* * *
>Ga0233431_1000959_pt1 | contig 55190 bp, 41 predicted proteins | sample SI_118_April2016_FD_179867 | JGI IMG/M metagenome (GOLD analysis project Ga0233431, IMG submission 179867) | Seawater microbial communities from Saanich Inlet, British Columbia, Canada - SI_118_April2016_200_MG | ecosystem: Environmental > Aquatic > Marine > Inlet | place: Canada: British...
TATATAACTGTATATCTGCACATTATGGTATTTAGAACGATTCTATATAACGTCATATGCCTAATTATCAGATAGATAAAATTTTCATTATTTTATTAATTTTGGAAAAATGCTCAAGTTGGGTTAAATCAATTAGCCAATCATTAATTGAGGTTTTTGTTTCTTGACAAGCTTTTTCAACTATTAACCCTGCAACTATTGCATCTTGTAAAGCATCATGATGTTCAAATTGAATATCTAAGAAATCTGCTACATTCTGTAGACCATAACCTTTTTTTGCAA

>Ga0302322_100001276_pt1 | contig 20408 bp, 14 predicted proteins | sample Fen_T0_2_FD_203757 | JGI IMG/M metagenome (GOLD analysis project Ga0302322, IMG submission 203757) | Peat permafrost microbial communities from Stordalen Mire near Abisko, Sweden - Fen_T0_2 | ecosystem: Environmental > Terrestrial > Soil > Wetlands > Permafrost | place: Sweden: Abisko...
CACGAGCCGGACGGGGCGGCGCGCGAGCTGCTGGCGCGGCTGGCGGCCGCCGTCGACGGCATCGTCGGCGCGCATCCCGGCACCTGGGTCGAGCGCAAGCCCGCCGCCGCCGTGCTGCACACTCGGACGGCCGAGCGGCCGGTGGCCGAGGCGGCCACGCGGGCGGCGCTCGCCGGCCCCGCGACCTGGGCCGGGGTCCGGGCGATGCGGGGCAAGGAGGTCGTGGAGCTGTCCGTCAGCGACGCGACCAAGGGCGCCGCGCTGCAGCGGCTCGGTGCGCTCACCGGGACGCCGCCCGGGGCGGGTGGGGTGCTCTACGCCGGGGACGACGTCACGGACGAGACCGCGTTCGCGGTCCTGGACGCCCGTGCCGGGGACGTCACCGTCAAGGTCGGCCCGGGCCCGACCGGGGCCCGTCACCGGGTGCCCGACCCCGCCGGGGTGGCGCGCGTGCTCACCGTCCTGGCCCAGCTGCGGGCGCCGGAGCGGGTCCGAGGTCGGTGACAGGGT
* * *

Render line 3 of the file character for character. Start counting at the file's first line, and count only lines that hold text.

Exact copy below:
>Ga0302322_100001276_pt1 | contig 20408 bp, 14 predicted proteins | sample Fen_T0_2_FD_203757 | JGI IMG/M metagenome (GOLD analysis project Ga0302322, IMG submission 203757) | Peat permafrost microbial communities from Stordalen Mire near Abisko, Sweden - Fen_T0_2 | ecosystem: Environmental > Terrestrial > Soil > Wetlands > Permafrost | place: Sweden: Abisko...